In this week’s blog we are exploring the golden tinted delight that is barrel aged gin. We find out more about how this liquid sunshine is made and give some delicious recommendations to try for yourself.
Barrel aged gin has been established for a very long time, with Genever being a prime example. Back in the 18th and 19th century, gin would have been stored and transported in wooden casks, a much more cost effective way due to the sturdiness of the barrel leading to fewer breakages. It also contributed to a colour change and different flavour characteristics being introduced to the drink.
Fast forward to the present day and many companies are now experimenting with cask aging, using a range of different woods and types of barrel that contribute to the taste of the final product. The aging time is something that can affect the flavour, with gin we are looking at a short aging period in comparison to whisky as you want to compliment, not mask the flavours of the gin.
When it comes to aging spirits in oak many producers use barrels that haven’t been influenced by other spirits. For example, whisky can be aged in a range of different barrels; American oak can impart flavours of vanilla, toffee and caramel, with European oak adding intense woody flavours. Gin distillers are focusing more on smaller barrels as they can be more innovative and experimental with flavours they are introducing.
Distillers can call upon a range of different casks such as sherry, port, wine, brandy, vermouth and beer. The list is endless and as you can imagine each one will bring a range of flavours and styles to the gin during the ageing process.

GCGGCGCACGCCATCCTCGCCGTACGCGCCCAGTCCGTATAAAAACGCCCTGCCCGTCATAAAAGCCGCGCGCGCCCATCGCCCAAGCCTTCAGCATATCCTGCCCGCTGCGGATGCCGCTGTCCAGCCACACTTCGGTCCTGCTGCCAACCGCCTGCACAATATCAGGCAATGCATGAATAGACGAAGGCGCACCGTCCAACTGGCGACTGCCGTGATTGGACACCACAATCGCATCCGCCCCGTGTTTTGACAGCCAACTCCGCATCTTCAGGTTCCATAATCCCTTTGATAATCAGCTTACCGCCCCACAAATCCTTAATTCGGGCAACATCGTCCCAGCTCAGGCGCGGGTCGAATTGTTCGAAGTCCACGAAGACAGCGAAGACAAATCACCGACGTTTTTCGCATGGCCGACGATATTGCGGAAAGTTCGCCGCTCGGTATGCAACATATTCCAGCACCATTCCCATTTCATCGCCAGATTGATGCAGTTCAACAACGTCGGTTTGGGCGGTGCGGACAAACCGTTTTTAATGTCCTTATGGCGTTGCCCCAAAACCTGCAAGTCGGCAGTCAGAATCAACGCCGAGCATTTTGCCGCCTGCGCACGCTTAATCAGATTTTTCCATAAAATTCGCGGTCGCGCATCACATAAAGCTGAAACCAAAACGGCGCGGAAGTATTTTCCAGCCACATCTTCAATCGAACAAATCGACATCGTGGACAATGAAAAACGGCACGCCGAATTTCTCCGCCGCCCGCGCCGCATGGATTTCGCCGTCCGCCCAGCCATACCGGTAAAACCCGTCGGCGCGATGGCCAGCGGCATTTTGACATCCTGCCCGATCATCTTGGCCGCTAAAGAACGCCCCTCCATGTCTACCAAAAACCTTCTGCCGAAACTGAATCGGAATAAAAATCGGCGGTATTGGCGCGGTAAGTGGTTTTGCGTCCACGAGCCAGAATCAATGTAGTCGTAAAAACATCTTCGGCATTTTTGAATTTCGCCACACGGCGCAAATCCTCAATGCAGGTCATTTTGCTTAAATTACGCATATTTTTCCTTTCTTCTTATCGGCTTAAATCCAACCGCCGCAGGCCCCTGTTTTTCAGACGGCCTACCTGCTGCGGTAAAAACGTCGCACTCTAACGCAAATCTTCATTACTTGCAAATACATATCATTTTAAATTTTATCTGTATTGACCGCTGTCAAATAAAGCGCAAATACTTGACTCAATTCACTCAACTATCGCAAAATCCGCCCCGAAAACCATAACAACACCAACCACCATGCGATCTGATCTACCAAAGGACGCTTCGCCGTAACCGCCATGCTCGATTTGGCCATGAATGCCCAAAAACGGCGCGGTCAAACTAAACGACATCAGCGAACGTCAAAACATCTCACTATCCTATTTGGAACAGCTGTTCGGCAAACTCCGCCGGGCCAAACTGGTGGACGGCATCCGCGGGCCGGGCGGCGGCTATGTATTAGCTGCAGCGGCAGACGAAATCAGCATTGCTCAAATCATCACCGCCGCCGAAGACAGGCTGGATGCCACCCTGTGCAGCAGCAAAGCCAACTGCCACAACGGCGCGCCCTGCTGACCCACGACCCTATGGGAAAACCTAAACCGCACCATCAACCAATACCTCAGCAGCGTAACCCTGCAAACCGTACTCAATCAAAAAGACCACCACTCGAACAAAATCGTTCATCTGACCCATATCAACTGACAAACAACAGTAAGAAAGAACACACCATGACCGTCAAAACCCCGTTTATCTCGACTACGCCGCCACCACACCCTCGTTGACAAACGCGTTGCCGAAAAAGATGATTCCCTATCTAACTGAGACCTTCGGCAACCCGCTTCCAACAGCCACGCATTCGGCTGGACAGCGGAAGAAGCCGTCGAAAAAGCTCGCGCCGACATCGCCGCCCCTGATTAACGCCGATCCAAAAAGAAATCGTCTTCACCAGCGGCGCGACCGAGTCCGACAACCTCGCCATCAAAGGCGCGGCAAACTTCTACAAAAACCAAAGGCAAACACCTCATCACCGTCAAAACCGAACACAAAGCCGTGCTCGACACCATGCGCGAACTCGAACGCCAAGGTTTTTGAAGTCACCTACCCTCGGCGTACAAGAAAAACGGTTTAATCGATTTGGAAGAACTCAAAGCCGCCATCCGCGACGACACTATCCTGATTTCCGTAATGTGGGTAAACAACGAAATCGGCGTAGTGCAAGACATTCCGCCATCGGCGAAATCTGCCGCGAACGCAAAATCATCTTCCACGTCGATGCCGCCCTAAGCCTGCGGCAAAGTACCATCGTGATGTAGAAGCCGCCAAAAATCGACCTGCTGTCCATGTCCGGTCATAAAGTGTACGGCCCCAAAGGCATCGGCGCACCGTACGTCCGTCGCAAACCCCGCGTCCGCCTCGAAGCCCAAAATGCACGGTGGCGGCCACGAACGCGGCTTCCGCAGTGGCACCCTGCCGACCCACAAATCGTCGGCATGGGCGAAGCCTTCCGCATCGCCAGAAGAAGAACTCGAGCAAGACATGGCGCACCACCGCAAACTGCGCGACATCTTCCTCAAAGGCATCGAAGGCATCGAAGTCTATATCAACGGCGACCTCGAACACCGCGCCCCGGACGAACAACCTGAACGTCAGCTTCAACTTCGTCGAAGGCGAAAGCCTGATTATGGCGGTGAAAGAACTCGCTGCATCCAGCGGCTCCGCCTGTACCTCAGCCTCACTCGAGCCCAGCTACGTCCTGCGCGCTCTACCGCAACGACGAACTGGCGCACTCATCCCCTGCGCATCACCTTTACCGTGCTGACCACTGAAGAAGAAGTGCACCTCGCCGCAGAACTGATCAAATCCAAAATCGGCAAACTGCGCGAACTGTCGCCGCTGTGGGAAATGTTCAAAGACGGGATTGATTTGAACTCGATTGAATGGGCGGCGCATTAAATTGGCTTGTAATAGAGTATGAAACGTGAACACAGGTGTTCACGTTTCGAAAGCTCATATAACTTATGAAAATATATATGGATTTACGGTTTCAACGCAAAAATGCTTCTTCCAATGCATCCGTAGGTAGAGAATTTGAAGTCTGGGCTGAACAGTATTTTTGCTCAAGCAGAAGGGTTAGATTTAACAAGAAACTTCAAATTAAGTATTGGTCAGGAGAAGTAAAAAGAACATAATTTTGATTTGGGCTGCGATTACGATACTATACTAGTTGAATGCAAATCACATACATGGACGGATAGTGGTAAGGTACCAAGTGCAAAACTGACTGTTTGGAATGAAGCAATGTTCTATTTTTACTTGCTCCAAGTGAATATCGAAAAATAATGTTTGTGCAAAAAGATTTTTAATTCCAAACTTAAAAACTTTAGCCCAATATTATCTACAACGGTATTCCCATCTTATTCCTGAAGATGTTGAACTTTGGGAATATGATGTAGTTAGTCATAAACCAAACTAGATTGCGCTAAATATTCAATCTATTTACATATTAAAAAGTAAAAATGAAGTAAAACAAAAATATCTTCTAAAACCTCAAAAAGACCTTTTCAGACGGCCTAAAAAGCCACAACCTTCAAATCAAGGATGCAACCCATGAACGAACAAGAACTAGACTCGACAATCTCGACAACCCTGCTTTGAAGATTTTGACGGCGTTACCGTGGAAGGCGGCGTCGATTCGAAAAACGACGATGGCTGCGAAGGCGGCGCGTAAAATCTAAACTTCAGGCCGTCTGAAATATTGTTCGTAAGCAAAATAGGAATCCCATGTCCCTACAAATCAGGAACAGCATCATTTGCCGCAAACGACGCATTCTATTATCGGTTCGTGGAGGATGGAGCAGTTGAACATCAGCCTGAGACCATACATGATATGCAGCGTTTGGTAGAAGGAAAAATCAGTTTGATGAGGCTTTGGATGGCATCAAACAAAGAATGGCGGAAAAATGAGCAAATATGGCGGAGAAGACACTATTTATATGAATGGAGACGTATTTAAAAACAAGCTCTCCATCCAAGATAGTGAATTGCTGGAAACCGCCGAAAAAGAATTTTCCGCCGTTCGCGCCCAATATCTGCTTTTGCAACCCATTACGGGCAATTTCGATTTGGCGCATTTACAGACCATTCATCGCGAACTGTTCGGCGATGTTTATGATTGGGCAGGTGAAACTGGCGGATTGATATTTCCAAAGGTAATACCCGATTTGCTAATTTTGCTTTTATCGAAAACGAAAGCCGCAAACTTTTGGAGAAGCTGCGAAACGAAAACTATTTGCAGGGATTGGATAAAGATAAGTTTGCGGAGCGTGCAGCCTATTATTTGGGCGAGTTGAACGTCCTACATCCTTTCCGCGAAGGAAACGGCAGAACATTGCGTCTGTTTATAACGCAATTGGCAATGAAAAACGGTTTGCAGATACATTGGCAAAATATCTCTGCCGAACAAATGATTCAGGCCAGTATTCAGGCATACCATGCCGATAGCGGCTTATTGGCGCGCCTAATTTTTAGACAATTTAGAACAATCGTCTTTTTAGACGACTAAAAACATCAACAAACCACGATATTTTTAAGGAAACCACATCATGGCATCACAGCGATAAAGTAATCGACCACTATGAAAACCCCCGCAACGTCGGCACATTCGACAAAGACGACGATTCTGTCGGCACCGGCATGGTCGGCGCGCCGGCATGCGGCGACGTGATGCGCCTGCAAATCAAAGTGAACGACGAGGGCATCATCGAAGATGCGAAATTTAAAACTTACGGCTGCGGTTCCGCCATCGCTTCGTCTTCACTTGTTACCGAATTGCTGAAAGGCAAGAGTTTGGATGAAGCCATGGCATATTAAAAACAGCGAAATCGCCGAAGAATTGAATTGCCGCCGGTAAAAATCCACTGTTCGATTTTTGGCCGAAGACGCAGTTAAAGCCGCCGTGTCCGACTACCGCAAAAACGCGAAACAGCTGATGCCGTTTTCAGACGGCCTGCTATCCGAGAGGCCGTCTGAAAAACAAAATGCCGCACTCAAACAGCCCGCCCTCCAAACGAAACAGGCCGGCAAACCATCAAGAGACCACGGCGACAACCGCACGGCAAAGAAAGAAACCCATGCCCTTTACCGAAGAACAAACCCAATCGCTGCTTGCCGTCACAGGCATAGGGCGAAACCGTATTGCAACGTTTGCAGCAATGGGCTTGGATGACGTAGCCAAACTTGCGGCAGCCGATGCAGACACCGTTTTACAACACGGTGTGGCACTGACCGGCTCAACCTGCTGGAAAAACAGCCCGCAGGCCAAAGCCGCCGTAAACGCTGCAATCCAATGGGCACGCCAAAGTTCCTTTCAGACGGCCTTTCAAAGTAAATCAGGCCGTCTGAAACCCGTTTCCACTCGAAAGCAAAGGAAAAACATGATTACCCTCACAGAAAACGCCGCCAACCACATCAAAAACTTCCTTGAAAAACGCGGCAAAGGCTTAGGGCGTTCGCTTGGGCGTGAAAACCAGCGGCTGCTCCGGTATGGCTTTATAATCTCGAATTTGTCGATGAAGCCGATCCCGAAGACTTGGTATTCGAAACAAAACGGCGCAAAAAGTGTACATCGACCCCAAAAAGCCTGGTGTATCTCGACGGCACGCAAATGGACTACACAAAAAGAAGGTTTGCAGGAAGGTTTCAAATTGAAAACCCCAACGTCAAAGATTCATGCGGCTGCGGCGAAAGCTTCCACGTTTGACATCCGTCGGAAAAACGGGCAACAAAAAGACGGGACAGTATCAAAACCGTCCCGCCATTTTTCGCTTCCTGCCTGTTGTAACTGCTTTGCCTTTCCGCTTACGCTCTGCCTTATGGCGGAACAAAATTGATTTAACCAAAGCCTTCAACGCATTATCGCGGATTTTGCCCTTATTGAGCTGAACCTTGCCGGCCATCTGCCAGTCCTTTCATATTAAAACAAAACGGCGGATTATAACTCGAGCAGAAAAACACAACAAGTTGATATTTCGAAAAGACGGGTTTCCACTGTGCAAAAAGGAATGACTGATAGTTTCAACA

When it comes to serving traditional gin you can turn your hand to the classic tonic, but with aged gins it can be slightly jarring. So how would you drink it? First of all it is great for sipping straight, over ice and with orange zest. But where it comes into its own is in cocktails, try it in classics such as the Negroni or especially a Martinez. A delightful blend of gin, sweet vermouth, maraschino liqueur and Angostura Bitters.
The flavour profile of the gin also lends itself to cocktails originally made with whisky. It makes an outstanding Old Fashioned and a smashing take on a hot toddy with orange and honey.
If you are fascinated by the prospect of aged gin and want to give it a try then we recommend Cuckoo Cask Aged Gin. They have aged their Sunshine Gin in ex-bourbon casks for 60 days to produce this limited edition tipple. The short barrel aging works beautifully alongside the honey sweetened gin, bringing elements of vanilla from the barrel to enhance and give an extra element to the gin.
This gin is perfect for those with a more experimental taste so if you fancy trying it you can purchase a bottle online or in-store.